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Footnote: CPI indexes related to travel bear watching

There was just a hint that the wave of travel cancellations had an impact on consumer prices in the February CPI data. In the short term, cancellations are mainly going to impact revenues for venues, hotels, restaurants, and other services that depend on business and personal travel. Some of that will be made up in cancellation fees for contracted facilities, meals, and services. While some may be made up when events are rescheduled, a lot is going to be lost and not recoverable.

What is the problem now is how to coax business and personal travel at a time when common sense dictates eliminating unnecessary travel and avoidance of situations in confined spaces and/or with large numbers of people. That means that where possible, providers of services are going to have to offer steep discounts and generous promotions to fill empty rooms and facilities, get people into restaurants, and make commercial transportation costs tempting enough to risk exposure.

There’s a hint of this in the 0.3% dip in airline ticket costs in February from January. However, these prices are prone to follow fuel costs, and these were down substantially month-over-month. The EIA price per gallon of kerosene-type jet fuel was $1.522 on average in February, down from $1.777 in January. Still, it does reflect the broadly downward trend for airline fares since quarantines in China began to cut into global travel in late 2019. The price may not go up even with the approach of summer vacation time.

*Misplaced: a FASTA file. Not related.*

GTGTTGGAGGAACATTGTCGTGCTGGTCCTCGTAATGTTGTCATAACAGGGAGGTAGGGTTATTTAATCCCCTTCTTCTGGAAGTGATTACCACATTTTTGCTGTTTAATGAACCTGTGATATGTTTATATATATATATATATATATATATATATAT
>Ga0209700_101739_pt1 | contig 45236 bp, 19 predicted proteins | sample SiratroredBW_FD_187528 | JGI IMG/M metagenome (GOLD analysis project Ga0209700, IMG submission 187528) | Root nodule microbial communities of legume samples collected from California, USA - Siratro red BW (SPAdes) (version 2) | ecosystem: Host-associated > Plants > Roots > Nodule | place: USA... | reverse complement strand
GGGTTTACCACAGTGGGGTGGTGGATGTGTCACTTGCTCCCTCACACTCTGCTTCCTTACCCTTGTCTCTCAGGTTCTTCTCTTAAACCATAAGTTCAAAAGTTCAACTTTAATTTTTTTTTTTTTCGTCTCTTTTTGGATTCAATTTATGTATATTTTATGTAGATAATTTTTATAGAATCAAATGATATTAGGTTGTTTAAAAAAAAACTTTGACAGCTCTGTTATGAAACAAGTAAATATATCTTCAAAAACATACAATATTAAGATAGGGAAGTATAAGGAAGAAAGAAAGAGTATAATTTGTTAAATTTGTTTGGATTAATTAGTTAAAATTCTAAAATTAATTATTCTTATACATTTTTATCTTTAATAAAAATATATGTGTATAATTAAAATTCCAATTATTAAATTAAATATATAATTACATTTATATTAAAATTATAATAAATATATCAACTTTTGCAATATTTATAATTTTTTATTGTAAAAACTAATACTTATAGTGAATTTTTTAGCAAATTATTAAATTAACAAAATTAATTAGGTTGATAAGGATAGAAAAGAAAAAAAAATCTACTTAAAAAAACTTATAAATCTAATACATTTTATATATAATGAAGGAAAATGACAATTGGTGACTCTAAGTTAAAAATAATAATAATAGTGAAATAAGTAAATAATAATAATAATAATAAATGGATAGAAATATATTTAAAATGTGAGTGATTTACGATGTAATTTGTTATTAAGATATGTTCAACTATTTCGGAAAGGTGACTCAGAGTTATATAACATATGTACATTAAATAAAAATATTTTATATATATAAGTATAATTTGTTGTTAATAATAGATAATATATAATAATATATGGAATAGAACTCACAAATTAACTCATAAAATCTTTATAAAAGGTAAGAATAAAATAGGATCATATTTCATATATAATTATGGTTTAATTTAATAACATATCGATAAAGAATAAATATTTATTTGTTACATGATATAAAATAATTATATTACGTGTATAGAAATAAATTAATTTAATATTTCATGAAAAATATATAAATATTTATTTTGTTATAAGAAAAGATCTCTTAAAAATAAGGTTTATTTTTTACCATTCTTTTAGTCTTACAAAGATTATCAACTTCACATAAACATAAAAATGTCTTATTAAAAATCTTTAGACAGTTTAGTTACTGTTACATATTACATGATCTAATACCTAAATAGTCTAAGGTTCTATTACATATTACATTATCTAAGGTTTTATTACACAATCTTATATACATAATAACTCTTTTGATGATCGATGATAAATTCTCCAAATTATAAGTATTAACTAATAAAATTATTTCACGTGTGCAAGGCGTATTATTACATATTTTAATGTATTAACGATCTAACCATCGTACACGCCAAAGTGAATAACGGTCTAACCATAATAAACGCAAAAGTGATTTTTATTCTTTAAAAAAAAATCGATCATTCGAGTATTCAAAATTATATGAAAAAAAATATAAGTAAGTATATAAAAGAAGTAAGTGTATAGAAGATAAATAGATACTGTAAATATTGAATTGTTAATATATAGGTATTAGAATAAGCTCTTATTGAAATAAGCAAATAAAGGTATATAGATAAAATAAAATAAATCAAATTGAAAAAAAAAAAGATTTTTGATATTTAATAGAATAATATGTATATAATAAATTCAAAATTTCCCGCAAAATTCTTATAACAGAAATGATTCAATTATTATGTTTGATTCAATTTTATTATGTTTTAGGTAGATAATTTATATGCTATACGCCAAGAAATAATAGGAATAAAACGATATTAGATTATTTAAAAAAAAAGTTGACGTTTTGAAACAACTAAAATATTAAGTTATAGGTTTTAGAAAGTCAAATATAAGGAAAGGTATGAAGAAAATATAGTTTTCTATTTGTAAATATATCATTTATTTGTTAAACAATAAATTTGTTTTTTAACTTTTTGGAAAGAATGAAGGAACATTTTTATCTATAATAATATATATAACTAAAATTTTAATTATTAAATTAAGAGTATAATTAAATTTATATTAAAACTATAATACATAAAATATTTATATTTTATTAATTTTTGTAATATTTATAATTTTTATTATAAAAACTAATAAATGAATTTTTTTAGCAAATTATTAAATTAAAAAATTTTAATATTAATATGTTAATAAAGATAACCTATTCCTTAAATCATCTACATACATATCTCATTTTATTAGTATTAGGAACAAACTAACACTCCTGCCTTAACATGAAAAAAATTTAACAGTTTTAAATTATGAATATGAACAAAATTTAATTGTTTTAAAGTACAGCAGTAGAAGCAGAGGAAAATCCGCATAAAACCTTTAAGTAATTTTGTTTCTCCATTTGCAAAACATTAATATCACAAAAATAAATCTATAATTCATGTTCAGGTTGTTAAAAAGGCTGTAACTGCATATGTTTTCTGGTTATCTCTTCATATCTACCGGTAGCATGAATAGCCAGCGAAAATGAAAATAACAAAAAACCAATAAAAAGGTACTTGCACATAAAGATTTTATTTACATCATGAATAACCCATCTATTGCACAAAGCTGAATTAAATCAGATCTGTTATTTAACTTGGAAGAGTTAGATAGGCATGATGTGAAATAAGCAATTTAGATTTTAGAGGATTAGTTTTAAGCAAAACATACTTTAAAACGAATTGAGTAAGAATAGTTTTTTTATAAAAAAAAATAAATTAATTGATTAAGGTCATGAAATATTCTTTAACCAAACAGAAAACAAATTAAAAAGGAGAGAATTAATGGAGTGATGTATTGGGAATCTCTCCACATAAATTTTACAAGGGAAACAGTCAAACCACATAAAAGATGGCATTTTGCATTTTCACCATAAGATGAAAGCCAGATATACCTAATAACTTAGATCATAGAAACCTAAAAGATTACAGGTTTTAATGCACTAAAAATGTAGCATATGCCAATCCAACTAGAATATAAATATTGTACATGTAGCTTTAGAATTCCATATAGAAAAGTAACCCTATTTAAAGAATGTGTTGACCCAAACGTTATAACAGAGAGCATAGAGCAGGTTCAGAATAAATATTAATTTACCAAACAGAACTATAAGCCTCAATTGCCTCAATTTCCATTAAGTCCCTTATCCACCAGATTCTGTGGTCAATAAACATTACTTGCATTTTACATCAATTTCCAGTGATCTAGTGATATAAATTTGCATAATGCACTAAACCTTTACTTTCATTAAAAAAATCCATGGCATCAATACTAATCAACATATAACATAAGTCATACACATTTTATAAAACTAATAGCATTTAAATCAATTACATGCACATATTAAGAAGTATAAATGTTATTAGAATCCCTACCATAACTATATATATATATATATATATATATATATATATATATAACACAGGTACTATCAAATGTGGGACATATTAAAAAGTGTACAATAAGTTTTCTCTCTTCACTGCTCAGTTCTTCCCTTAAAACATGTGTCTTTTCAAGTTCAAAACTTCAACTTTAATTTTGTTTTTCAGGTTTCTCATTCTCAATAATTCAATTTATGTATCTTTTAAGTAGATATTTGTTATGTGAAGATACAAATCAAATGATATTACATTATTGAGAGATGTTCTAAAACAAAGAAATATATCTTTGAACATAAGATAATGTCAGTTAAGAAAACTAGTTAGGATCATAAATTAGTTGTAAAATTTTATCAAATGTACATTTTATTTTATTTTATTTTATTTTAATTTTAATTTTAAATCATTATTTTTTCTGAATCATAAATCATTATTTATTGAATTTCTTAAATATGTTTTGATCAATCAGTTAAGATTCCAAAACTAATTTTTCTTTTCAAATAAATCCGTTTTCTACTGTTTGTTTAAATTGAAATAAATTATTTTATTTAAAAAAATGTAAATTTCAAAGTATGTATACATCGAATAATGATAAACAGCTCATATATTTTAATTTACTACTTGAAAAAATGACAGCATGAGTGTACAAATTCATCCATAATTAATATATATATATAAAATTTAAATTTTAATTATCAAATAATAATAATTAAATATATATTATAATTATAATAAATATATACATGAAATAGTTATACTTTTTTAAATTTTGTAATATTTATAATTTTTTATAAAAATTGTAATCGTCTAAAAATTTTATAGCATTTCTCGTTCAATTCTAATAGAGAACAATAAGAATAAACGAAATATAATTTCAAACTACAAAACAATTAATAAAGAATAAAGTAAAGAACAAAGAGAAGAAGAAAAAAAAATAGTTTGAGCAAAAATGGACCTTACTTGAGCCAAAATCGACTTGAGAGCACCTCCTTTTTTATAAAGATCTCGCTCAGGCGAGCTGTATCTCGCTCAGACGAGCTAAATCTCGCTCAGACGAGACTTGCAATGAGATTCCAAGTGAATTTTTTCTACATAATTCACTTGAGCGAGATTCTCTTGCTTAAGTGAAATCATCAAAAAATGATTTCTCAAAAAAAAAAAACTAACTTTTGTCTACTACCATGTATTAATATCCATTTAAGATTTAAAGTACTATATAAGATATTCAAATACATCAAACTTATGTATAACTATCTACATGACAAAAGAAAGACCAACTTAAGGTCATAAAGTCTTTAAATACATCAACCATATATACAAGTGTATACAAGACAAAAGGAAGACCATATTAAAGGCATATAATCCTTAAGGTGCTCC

What is perhaps more indicative of the impact of the spread of the disease in the US is the decline in recreation services which includes event venues. The 0.5% decline in February suggested that prices were starting to come down in order to try to make up for a lack of new bookings and previous contracts that were cancelled or postponed leaving a hole in the schedule.

If so, this also means that venues will not be able to charge as much and therefore will be less profitable even when in use. It may be that vacationers in the US are going to have incentives to travel again if the coronavirsus spread retreats during the summer months, but it does not change that in short term, hospitality and leisure is facing a sectoral downturn of some severity. Even those individually these are a small part of the basket of goods for the CPI, collectively their presence could keep inflation in check just when the FOMC was seeing signs of a mild pick up closer to the 2% symmetric target.




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